Defensively you got the sense in the locker room that players just need to go out on the field and relax and play football. “I think we just need to cut loose,” safety Malcolm Jenkins says. “A lot of plays we were a step away or a hesitation away from really being a big play on our part, to being a big play for the offense. I think once we get the game plan set down, we work hard, practice has been going good that when we get to the game we just need to cut loose and really trust our instincts and just play together.”

Defensive coordinator Steve Spagnuolo this week was quick to make everyone accountable for their errors. “He’ll point it out to the whole group, this player, we appreciate your effort but it’s not the right thing. You’re not supposed to be doing that,” says linebacker Jonathan Casillas of the film study. “We all take it as a whole and we correct it.”

“I think it’ll be a totally different look. We’re going to play a lot faster, more direct in this game,” Kromer predicts of the upcoming defensive performance. Saints fans sure hope he is right.

Smartly the Saints realize the Carolina deserves their full attention. A 0-2 start in the division for the Panthers would put a serious dent in their hopes of contending in the division. “I know how good of a team Carolina is. I know what the game was like when we went there last year. It took sixty minutes for us to pull that one out in the end,” says Brees. “They’re healthy. They’re probably about as angry as we are right now after their week one loss. We know what to expect.”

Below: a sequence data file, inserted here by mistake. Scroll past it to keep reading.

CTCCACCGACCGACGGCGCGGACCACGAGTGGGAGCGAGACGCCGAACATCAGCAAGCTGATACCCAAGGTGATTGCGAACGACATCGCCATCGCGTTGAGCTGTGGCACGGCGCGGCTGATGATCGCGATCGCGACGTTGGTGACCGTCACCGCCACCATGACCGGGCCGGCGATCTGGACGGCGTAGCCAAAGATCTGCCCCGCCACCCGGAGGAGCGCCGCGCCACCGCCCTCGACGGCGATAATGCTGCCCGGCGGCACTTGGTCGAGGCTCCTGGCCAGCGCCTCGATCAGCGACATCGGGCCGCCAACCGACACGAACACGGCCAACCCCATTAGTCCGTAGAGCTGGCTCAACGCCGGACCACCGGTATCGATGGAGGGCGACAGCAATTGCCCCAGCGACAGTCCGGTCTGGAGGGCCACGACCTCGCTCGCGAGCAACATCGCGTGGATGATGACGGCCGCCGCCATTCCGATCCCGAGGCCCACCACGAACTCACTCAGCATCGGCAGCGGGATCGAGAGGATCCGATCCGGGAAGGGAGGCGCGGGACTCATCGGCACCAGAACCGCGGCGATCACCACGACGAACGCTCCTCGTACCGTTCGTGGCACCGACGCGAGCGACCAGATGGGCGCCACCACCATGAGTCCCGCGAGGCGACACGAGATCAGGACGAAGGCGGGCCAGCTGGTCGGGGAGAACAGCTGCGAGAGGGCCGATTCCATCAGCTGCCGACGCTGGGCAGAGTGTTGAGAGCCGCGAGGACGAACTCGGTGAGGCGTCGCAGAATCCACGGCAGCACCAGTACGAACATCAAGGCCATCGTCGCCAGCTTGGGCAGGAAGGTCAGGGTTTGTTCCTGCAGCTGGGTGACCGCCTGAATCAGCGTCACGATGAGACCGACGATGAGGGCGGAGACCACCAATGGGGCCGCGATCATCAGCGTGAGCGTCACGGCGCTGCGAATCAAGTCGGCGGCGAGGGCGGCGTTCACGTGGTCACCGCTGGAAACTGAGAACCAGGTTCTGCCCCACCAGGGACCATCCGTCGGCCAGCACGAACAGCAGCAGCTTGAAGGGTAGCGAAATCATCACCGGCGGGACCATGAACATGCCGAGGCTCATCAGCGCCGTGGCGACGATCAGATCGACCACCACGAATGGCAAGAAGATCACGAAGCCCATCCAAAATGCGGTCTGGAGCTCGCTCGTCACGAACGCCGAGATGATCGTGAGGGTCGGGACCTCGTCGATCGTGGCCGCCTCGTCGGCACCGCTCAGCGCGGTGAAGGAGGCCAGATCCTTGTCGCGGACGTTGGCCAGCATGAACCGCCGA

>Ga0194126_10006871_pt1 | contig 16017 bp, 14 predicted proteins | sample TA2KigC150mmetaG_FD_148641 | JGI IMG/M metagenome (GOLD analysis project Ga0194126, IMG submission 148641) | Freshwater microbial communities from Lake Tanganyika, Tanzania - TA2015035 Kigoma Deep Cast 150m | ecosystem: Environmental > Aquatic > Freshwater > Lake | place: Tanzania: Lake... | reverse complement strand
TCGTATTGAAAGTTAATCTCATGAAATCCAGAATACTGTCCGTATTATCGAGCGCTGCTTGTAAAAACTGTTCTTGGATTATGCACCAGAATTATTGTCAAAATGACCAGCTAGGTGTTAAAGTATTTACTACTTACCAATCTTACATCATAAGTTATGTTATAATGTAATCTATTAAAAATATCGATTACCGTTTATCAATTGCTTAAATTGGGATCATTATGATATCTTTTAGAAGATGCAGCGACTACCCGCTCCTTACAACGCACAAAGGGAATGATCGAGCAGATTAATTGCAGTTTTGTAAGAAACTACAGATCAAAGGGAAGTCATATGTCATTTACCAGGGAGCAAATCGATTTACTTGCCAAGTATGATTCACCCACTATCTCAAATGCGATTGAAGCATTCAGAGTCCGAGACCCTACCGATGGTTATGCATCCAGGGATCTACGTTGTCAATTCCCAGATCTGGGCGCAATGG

NEWTON

Who-Dats probably have already started downing antacids in preparation for Sunday’s game. The last thing they want to see is another mobile quarterback that can beat you with his arm and legs. Carolina quarterback Cam Newton is on deck this week and he is a player who clearly on Wednesday was on many of the Saints defensive player’s minds.

“He’s a superior athlete. He’s a mutant almost,” described Casillas. “It has to be a team effort stop this guy not only their offense in general but when we are hitting this ball carrier, because at the end of the day when he’s running ball he’s not a quarterback anymore he’s a ball carrier. He’s a running back and a big one. Everybody has to get hats on him because he can run through arm tackles. He will run through linebackers. I’ve seen him through some defensive lineman and he’s very dangerous in that regard. It has to be a team effort to get this down when he runs with the ball.”

A big topic when speaking to Saints defenders was on how much of the Redskins game plan they expected Carolina to use.

“I’m pretty sure that they’ll test some things that we saw versus the Redskins but I know they’ll stick to their offense as well,” Jenkins believes. “They’re not going to change their entire offense to run what they saw on film.”

Newton last season in the first meeting in Charlotte was 16 of 31 for 224 yards to go with a pair of touchdowns and an interception. In the second meeting, Newton went 15 of 25 for 158 yards to go with a touchdown and an interception.

INJURY REPORT

DE Turk McBride (ankle), WR Devery Henderson (head), and CB Johnny Patrick all did not practice. LB Scott Shanle (knee) was limited and CB Jabari Greer (sports hernia) was listed as fully participating.

ROSTER MOVES

The team placed WR Adrian Arrington on injured reserve and signed receiver Greg Camarillo back to the team. Camarillo was signed late in training camp when a few of the receivers got injured. He was released on the final day of cuts.